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African Archaeological Review

, Volume 35, Issue 2, pp 211–223 | Cite as

Rock Art Between Preservation, Research and Sustainable Development—a Perspective from Southern Ethiopia

  • Marina Gallinaro
  • Andrea Zerboni
  • Tadele Solomon
  • Enza Elena Spinapolice
Original Article

Abstract

This paper focuses on southern Ethiopia, along the outer rim of the Rift Valley and not far from the Kenyan border, in an area forming part of a larger region known as a cradle of humankind. However, it also hosts a diverse Holocene rock art heritage, which is still underestimated and underdocumented. Paintings and engravings are widespread in the region, both in rock shelters and open-air sites, often located in remote areas currently inhabited by communities belonging to different ethnic groups. The aim of this paper is to present the first results of a new project in the area around Yabelo, within the broader framework of rock art research in East Africa, integrating archaeological research, preservation and heritage management with a relevant involvement of local communities. The outstanding cultural importance of these contexts offers new prospects for both scholarly research and sustainable development. The recording and study of the artworks is underway, using digital technologies that guarantee a high standard of accuracy of the documentation and non-invasive recording methods. This provides important insights for reconstructing cultural dynamics in the area between the final Pleistocene and onset of the Holocene. Moreover, the focus on rock art makes it possible to enhance local knowledge, increasing the awareness of local communities, with a significant impact on the preservation of this fragile heritage and the development of local, sustainable tourism projects. Differently from other archaeological features, rock art can have a more immediate attractiveness for contemporary observers, in terms of the apparent immediacy of the images and their emotional impact, raising awareness of cultural heritage and fostering major involvement in its preservation.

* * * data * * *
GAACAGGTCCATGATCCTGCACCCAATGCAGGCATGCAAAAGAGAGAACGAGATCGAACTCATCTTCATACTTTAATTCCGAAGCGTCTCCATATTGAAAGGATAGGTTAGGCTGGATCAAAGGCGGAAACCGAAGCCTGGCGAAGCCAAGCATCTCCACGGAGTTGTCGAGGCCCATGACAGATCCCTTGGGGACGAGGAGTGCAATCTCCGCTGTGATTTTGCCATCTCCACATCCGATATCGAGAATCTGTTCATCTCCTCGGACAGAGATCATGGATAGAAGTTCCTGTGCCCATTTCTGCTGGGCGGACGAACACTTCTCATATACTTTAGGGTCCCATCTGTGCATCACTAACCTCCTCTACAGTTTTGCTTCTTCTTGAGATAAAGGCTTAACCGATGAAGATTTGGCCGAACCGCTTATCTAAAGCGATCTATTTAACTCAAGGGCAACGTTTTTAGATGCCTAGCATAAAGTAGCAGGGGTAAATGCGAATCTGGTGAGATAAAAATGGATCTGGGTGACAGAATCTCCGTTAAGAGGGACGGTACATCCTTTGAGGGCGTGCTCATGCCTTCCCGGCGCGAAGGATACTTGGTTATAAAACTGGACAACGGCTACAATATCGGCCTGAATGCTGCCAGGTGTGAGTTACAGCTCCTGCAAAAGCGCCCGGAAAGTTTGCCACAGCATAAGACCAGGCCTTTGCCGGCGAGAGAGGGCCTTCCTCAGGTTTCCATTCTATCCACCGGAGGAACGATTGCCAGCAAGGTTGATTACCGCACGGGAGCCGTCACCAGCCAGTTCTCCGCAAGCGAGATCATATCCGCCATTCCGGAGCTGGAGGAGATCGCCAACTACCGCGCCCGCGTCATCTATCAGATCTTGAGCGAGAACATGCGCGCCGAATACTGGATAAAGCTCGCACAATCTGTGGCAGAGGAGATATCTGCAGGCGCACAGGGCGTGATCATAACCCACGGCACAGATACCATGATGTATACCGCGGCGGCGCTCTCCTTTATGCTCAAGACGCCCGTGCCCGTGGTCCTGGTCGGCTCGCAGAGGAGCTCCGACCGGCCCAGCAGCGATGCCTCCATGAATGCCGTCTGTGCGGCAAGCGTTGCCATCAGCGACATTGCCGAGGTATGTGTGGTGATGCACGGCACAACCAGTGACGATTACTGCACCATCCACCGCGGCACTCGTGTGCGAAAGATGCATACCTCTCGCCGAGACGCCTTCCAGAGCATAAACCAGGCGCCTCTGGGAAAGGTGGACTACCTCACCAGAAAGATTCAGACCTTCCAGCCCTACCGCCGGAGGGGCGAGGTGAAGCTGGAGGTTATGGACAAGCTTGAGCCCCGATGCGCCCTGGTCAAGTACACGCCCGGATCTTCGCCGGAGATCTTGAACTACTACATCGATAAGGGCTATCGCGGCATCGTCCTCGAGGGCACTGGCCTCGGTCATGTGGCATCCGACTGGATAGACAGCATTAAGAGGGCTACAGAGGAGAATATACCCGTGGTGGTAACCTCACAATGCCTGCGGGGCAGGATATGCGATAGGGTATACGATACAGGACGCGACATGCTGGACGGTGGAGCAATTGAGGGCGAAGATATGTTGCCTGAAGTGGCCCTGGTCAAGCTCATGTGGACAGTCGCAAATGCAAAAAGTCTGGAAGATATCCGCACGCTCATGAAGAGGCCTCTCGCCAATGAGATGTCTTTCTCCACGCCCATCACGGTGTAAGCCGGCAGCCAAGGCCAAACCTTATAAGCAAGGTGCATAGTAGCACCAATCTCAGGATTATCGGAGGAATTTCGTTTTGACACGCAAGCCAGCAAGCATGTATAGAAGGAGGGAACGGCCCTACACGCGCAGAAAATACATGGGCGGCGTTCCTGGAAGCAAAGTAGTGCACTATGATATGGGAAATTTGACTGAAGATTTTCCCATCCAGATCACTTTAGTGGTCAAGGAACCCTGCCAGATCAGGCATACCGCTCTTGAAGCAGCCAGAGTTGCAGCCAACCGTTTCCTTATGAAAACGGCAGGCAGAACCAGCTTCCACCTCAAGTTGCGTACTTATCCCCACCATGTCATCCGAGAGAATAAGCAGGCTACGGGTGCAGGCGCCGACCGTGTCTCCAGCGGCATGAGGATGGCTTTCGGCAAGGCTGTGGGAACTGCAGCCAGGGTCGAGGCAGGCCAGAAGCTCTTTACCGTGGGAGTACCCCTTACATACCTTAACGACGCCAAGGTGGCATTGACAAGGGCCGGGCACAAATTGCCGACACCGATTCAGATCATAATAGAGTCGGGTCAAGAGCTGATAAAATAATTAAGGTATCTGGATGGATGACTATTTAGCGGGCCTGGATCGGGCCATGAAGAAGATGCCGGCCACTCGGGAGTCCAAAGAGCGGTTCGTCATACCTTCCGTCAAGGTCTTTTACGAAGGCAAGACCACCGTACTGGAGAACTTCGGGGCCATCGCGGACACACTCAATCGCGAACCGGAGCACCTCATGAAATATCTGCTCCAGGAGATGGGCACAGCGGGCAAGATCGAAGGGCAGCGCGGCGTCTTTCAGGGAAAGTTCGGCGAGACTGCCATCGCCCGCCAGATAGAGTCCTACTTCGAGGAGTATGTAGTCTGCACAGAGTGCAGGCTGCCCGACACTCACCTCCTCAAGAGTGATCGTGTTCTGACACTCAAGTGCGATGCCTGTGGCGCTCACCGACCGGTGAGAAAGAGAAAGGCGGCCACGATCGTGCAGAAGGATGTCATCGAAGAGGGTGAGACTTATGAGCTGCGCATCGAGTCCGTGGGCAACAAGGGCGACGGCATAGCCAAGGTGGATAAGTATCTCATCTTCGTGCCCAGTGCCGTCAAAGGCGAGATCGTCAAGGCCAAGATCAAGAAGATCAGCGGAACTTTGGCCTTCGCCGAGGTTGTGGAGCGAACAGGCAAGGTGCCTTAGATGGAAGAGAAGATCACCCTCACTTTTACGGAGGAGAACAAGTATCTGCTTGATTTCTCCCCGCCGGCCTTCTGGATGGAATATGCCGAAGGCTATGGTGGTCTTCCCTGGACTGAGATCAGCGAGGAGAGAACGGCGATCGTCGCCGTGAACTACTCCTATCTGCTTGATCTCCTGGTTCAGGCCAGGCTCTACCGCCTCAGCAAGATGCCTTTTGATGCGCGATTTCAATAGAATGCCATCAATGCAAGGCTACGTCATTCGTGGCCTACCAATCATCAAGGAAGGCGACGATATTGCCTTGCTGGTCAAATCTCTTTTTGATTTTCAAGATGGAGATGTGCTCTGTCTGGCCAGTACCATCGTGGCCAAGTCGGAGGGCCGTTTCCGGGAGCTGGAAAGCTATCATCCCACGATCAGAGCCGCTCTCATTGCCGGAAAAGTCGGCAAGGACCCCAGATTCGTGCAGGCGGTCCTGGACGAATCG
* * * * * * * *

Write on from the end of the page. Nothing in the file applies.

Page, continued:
Keywords

East Africa Southern Ethiopia Rock art Holocene 2D-3D recording Local engagement 

Résumé

Cette contribution se concentre sur le sud de l’Éthiopie, le long de la vallée du Rift et non loin de la frontière kenyane. La zone fait partie d’une région plus vaste connue comme l’un des berceaux de l’humanité. Cependant, il abrite également un patrimoine d’art rupestre holocène varié, encore sous-estimé. Les peintures et les gravures sont très répandues dans la région, aussi bien dans les abris rocheux que dans les sites en plein air, souvent situés dans des zones reculées, actuellement habitées par des communautés de différents groupes ethniques. L’objectif de ce document est de présenter les premiers résultats d’un nouveau projet dans la région autour de Yabelo, en le plaçant dans le cadre plus large de la recherche sur l’art rupestre en Afrique de l’Est, en intégrant la recherche archéologique, la préservation et la gestion du patrimoine, avec une participation active des communautés locales. La valeur culturelle exceptionnelle de ces contextes peut ouvrir un nouveau scénario, tant en termes de recherche scientifique que de développement durable. L’enregistrement et l’étude des œuvres d’art sont en cours grâce à l’utilisation de technologies numériques qui garantissent une précision de la documentation et des méthodes d’enregistrement non invasives. Ces données offrent un éclairage important pour reconstruire la dynamique culturelle qui s’est produite dans la région entre le Pléistocène final et l’Holocène. De plus, l’accent mis sur l’art rupestre peut permettre de valoriser les savoirs locaux, en sensibilisant les communautés locales, avec des effets significatifs dans la préservation de ce patrimoine fragile et dans le développement de projets locaux de tourisme durable. Contrairement à d’autres contextes archéologiques, l’art rupestre peut avoir un attractivité plus immédiate sur les observateurs contemporains, en termes d’immédiateté apparente des images et d’impact émotionnel, ce qui aide à capter l’attention, à favoriser la prise de conscience du patrimoine culturel et à créer une implication majeure dans sa préservation.